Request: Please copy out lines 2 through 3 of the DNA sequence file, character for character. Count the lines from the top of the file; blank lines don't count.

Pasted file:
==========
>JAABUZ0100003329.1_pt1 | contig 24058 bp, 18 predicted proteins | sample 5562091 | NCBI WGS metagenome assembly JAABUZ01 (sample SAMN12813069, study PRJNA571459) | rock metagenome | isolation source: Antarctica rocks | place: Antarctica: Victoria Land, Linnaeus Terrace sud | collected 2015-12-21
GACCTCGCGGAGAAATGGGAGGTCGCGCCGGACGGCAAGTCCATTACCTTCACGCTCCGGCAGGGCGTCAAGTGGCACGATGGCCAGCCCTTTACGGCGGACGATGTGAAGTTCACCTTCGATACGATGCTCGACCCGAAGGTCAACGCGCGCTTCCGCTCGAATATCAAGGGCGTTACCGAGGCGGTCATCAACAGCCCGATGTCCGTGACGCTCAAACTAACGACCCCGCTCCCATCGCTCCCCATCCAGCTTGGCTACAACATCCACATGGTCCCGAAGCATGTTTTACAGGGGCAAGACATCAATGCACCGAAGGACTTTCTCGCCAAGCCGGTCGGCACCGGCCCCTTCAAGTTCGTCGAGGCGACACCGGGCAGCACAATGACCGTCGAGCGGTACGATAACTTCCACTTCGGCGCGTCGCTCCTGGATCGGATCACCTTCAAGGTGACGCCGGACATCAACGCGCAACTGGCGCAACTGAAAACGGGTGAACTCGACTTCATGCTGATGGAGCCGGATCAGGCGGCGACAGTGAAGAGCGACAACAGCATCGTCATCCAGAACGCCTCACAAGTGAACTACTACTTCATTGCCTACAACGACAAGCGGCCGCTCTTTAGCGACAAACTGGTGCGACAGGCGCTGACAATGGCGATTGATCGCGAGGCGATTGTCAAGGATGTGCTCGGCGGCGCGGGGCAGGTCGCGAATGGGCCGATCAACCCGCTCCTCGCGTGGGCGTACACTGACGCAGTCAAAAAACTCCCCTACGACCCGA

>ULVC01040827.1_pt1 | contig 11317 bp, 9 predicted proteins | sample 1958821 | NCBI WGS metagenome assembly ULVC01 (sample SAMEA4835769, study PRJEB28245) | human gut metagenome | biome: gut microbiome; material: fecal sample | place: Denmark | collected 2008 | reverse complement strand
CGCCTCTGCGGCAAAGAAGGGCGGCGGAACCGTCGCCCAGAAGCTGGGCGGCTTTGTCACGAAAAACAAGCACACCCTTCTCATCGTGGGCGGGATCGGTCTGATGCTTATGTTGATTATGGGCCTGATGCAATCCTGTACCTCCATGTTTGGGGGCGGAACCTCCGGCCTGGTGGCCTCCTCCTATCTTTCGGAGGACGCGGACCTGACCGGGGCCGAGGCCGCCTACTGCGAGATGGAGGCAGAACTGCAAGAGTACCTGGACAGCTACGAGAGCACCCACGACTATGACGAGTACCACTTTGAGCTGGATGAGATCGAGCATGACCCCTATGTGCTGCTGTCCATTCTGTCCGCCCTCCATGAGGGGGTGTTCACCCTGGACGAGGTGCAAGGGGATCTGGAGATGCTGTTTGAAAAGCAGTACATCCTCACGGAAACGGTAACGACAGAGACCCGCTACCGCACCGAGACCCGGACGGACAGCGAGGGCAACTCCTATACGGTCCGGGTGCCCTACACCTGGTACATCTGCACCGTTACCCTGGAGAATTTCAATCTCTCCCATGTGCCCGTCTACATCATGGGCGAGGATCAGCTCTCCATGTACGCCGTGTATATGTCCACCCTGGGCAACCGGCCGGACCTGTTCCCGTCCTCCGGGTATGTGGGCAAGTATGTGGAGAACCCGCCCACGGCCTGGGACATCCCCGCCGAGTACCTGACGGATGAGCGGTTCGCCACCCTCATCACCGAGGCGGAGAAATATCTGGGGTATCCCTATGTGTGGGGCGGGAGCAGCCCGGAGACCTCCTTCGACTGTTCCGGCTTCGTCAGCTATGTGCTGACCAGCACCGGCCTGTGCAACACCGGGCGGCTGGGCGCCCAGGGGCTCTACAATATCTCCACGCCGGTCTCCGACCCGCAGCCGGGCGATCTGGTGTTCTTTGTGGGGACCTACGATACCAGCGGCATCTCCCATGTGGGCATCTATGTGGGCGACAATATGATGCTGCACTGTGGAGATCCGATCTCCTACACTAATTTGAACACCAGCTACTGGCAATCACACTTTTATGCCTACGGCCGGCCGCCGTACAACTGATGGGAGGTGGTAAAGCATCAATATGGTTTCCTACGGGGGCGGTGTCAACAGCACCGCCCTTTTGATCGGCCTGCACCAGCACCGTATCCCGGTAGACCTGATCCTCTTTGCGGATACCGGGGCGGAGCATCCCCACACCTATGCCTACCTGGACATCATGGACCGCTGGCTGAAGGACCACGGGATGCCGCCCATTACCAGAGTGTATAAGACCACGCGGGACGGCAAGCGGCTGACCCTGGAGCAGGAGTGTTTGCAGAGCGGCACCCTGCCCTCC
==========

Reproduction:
GACCTCGCGGAGAAATGGGAGGTCGCGCCGGACGGCAAGTCCATTACCTTCACGCTCCGGCAGGGCGTCAAGTGGCACGATGGCCAGCCCTTTACGGCGGACGATGTGAAGTTCACCTTCGATACGATGCTCGACCCGAAGGTCAACGCGCGCTTCCGCTCGAATATCAAGGGCGTTACCGAGGCGGTCATCAACAGCCCGATGTCCGTGACGCTCAAACTAACGACCCCGCTCCCATCGCTCCCCATCCAGCTTGGCTACAACATCCACATGGTCCCGAAGCATGTTTTACAGGGGCAAGACATCAATGCACCGAAGGACTTTCTCGCCAAGCCGGTCGGCACCGGCCCCTTCAAGTTCGTCGAGGCGACACCGGGCAGCACAATGACCGTCGAGCGGTACGATAACTTCCACTTCGGCGCGTCGCTCCTGGATCGGATCACCTTCAAGGTGACGCCGGACATCAACGCGCAACTGGCGCAACTGAAAACGGGTGAACTCGACTTCATGCTGATGGAGCCGGATCAGGCGGCGACAGTGAAGAGCGACAACAGCATCGTCATCCAGAACGCCTCACAAGTGAACTACTACTTCATTGCCTACAACGACAAGCGGCCGCTCTTTAGCGACAAACTGGTGCGACAGGCGCTGACAATGGCGATTGATCGCGAGGCGATTGTCAAGGATGTGCTCGGCGGCGCGGGGCAGGTCGCGAATGGGCCGATCAACCCGCTCCTCGCGTGGGCGTACACTGACGCAGTCAAAAAACTCCCCTACGACCCGA

>ULVC01040827.1_pt1 | contig 11317 bp, 9 predicted proteins | sample 1958821 | NCBI WGS metagenome assembly ULVC01 (sample SAMEA4835769, study PRJEB28245) | human gut metagenome | biome: gut microbiome; material: fecal sample | place: Denmark | collected 2008 | reverse complement strand